by Silvia Lee, Associate Staff


People waited in lines all over the world on Friday, September 20th to purchase Apple’s latest release, the iPhone 5s. Among the mobile device’s new features is a fingerprint scanner built into the home button. After an initial set-up, Apple’s proprietary “Touch ID” technology can scan sub-epidermal layers to allow users to unlock their phones and make iTunes purchases by scanning their fingerprint. Addressing privacy and security issues, Apple has stated that the biometric data is encrypted and stored only on the device and the information will not be sent to Apple’s servers or Cloud service. In addition, third party apps will not have access to the Touch ID system.

The much talked-about feature has at least one lawmaker voicing his concerns. Senator Al Franken, the Chairman of the Senate Judiciary Subcommittee on Privacy, Technology and the Law, has written a letter to Apple CEO Tim Cook in which he poses several questions regarding the new technology. One of his concerns is whether Apple considers the biometric data to be “contents” of communication or a “subscriber number or identity.”[1] Under the Stored Communication Act, “content” cannot be freely disclosed to law enforcement agencies without a warrant, while “subscriber number or identity” requires only a subpoena.[2]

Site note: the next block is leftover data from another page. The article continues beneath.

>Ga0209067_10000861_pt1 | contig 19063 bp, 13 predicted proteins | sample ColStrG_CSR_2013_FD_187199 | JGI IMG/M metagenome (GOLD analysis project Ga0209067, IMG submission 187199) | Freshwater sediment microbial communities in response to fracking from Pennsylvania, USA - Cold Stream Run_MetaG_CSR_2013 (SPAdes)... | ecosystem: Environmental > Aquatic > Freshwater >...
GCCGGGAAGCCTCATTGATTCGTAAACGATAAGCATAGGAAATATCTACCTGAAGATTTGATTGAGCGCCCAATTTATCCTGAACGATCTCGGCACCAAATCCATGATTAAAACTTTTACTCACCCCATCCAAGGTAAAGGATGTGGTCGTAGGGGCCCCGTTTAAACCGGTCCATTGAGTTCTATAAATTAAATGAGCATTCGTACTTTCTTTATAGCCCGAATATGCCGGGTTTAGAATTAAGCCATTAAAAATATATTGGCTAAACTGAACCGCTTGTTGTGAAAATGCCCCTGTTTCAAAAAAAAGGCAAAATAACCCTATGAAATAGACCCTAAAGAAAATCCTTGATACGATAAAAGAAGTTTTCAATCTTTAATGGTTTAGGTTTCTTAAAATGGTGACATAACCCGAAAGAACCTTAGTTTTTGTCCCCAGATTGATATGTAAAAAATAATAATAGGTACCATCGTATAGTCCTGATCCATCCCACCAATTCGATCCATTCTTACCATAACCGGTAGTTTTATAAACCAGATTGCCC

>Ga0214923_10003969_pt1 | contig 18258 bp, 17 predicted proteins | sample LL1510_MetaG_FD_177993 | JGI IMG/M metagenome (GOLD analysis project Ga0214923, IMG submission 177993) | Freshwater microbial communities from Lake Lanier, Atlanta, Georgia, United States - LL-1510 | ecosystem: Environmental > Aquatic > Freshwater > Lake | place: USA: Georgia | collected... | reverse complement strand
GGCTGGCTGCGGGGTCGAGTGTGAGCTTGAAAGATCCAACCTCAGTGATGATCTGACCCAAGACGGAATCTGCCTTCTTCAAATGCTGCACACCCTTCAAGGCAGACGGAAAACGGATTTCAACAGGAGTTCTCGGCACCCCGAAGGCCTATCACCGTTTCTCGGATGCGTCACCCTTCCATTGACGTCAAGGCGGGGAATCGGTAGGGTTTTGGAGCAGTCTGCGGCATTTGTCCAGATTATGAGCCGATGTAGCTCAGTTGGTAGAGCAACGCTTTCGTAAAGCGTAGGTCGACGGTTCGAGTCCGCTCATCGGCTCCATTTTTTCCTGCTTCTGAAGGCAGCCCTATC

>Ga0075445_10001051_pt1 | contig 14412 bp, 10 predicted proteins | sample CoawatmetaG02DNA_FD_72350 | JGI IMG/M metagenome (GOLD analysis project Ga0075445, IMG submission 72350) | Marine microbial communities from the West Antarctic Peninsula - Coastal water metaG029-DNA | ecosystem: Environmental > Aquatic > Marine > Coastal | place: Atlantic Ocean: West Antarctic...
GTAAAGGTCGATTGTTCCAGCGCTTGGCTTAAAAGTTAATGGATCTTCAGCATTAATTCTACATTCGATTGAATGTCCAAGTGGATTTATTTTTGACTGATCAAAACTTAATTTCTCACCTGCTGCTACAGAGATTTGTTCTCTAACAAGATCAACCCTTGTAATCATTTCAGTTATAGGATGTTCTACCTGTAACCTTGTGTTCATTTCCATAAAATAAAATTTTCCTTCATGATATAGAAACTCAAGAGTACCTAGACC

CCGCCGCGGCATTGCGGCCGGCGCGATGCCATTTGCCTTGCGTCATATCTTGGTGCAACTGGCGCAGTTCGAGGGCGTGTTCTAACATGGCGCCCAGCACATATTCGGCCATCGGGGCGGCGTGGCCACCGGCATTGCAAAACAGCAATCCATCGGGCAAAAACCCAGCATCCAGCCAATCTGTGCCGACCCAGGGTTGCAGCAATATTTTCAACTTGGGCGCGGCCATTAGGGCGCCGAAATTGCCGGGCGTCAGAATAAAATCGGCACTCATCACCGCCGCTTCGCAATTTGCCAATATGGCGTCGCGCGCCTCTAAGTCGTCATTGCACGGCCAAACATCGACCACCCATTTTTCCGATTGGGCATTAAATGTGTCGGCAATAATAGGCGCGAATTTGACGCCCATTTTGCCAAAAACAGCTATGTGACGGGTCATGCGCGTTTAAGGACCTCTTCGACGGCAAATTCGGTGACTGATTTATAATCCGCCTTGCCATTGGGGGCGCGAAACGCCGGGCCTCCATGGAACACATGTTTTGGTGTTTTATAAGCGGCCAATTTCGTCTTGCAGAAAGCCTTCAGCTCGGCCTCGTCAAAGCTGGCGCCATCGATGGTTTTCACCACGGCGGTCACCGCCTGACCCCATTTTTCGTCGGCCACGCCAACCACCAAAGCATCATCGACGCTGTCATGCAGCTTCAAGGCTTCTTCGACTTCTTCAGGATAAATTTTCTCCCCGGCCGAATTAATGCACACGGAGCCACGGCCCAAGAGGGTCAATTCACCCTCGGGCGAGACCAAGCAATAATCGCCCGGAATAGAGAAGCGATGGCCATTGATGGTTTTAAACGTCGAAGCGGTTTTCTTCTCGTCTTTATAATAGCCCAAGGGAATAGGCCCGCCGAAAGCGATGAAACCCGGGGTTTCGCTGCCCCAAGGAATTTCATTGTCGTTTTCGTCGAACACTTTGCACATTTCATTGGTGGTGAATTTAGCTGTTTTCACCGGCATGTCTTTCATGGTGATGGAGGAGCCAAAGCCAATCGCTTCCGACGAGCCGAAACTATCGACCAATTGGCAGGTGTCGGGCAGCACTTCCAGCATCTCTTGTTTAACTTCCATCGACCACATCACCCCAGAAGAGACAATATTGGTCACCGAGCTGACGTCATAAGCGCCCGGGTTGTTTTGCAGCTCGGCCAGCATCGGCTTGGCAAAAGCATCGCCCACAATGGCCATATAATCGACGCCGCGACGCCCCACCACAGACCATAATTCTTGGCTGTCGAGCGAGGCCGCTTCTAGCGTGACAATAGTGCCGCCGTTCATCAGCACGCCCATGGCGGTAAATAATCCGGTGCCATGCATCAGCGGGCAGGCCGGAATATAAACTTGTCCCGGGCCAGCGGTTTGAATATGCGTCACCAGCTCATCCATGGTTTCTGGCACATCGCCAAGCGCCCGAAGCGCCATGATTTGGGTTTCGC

Senator Franken is also concerned with how secure the fingerprint scanner actually is. He notes that “[p]asswords are secret and dynamic; fingerprints are public and permanent.”[3] If a passcode is compromised, users can change it for a new one, but fingerprints are unique and unchangeable. He fears that someone could lift a user’s fingerprint and use it to hack into the phone and all the information stored within.

The idea of lifting a fingerprint and hacking into an iPhone 5s has been turned into a competition on a website launched by Nick DePetrillo and Robert Graham. The site is crowdfunding a bounty for the first Touch ID hack. The duo claims their motives are to show that it is more difficult than people think. The crowdfunding campaign has raised over $5,000.00 so far and garnered much attention on Twitter with the hashtag #istouchidhackedyet.[4] In order to win the bounty, the hackers must post a video detailing the process of lifting a fingerprint from an everyday object (like a beer mug) and using it to unlock an iPhone 5s.[5] As of 10:00 no official winner of the bounty has been declared, but the Chaos Computer club from Germany is rumored to have accomplished the feat and have published a step-by-step guide.[6]

So far Apple has stayed silent on the matter. However, with a successful Touch ID hack a mere two days after the phone’s release and Senator Franken’s request for answers to his queries within a month, Apple may be pushed to speak sooner than anticipated.

[1] Andrea Peterson & Hayley Tsukayama, Fingerprint Scanner for iPhone 5s Raises Privacy, Security Concerns, Wash. Post, (Sept. 20, 2013),

[2] Sen. Al Franken, Sen. Franken Questions Apple on Privacy Implications of New Fingerprint Technology, Al Franken (Sept. 20, 2013),

[3] Id.

[4] Adam Vrankulj, Can the iPhone 5s Be Spoofed With a Lifted Print? Hackers Crowdfund Reward to Find Out, Biometric Update (Sept. 20, 2013), (Arturus Rosenbacker originally pledged $10,000 toward the bounty but has since been discovered as a scammer,

[5] istouchidhackedyet, (last visited Sept. 22, 2013 11:30 P.M.).

[6] How to Fake Fingerprints? Chaos Computer Club, (Sept. 22, 2013),